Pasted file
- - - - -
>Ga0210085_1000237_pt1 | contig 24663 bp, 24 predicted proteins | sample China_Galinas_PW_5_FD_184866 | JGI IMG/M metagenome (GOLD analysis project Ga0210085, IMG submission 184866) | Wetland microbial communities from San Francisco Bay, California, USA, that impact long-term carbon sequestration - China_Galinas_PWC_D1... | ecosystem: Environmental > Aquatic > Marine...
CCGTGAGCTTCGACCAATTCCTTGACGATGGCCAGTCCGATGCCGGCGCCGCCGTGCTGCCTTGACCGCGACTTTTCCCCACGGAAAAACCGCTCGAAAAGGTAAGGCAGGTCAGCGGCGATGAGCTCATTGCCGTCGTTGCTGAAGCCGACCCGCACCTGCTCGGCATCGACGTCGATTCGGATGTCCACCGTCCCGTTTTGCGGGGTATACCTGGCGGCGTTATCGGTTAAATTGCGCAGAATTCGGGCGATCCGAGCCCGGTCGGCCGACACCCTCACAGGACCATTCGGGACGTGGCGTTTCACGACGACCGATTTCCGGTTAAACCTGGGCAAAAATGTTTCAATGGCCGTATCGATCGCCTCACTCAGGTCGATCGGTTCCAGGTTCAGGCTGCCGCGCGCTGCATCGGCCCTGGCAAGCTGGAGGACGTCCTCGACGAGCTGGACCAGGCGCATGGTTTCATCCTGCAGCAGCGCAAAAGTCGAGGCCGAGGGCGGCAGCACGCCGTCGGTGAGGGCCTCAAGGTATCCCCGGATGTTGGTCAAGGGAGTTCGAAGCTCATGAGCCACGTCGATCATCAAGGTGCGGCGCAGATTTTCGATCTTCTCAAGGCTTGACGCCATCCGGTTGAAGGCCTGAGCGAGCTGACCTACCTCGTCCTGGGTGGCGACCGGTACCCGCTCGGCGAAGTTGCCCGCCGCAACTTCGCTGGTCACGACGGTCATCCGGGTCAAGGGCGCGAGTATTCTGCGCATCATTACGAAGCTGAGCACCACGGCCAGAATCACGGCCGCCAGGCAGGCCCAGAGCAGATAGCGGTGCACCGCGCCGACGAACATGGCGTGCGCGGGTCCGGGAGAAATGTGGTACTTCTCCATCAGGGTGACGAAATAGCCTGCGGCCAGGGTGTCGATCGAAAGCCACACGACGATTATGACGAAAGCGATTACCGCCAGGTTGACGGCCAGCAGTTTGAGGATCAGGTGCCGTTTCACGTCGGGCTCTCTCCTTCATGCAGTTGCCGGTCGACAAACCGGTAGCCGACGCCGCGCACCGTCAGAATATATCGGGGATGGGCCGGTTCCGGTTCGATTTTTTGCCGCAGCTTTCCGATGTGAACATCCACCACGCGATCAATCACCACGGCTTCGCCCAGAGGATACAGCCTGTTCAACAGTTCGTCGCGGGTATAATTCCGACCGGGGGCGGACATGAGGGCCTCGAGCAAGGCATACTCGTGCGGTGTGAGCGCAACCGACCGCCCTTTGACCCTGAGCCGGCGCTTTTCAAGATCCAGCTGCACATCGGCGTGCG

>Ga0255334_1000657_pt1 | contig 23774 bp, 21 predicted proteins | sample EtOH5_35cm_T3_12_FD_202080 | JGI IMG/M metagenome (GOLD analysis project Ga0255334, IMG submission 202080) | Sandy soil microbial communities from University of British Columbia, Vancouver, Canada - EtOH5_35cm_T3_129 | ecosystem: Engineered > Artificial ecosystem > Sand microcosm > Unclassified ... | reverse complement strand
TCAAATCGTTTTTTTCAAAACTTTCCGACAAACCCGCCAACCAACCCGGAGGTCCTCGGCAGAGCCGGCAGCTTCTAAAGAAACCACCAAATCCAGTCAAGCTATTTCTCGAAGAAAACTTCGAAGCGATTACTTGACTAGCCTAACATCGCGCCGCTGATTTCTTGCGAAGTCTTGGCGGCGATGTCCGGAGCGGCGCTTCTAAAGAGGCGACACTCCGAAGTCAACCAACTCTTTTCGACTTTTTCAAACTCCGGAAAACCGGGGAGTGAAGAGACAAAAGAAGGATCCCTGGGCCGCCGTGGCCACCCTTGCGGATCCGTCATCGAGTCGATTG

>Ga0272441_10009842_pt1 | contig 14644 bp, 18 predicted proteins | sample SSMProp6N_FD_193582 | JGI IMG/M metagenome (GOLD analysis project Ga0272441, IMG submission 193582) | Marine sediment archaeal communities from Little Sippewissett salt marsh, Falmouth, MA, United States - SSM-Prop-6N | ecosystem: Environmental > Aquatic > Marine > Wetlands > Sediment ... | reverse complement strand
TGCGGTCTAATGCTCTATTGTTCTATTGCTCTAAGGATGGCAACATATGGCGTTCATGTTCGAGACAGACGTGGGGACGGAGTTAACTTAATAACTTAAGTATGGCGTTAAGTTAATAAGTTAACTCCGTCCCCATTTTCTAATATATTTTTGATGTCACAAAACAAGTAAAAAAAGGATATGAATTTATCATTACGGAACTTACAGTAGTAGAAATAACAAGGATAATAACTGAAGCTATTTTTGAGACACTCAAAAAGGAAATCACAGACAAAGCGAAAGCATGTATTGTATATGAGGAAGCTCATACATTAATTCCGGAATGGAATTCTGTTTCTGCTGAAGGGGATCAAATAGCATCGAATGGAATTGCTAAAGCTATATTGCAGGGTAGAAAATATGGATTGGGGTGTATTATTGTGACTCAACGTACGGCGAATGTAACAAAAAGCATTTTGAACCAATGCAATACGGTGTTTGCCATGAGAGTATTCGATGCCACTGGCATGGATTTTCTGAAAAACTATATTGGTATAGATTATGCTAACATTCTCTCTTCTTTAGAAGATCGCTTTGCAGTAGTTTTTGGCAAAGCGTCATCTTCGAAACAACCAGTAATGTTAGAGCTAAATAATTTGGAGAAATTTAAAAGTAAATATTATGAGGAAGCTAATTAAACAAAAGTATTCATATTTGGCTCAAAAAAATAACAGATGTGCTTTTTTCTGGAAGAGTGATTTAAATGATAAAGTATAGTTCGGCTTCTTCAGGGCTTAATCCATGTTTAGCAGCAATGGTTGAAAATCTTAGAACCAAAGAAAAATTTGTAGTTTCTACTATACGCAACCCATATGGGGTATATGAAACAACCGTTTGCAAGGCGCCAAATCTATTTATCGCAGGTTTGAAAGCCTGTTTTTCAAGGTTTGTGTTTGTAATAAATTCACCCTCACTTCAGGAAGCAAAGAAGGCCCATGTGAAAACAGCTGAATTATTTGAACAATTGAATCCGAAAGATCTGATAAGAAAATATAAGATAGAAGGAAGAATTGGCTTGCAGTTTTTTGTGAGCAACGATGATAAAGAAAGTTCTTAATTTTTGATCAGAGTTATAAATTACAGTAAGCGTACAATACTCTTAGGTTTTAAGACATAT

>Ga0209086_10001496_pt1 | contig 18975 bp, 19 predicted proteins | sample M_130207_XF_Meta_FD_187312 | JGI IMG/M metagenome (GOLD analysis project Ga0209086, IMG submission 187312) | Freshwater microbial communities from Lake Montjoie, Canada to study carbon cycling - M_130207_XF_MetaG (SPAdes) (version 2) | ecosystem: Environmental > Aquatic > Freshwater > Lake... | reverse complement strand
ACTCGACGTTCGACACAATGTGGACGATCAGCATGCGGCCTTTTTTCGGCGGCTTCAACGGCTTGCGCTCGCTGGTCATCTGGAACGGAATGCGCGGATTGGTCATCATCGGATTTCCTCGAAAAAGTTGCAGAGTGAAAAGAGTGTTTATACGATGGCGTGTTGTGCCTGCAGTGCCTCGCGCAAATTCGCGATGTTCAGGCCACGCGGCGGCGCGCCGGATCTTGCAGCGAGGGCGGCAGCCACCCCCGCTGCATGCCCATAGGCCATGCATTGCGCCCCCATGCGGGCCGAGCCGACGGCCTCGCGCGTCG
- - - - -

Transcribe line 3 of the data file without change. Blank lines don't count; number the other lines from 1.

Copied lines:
>Ga0255334_1000657_pt1 | contig 23774 bp, 21 predicted proteins | sample EtOH5_35cm_T3_12_FD_202080 | JGI IMG/M metagenome (GOLD analysis project Ga0255334, IMG submission 202080) | Sandy soil microbial communities from University of British Columbia, Vancouver, Canada - EtOH5_35cm_T3_129 | ecosystem: Engineered > Artificial ecosystem > Sand microcosm > Unclassified ... | reverse complement strand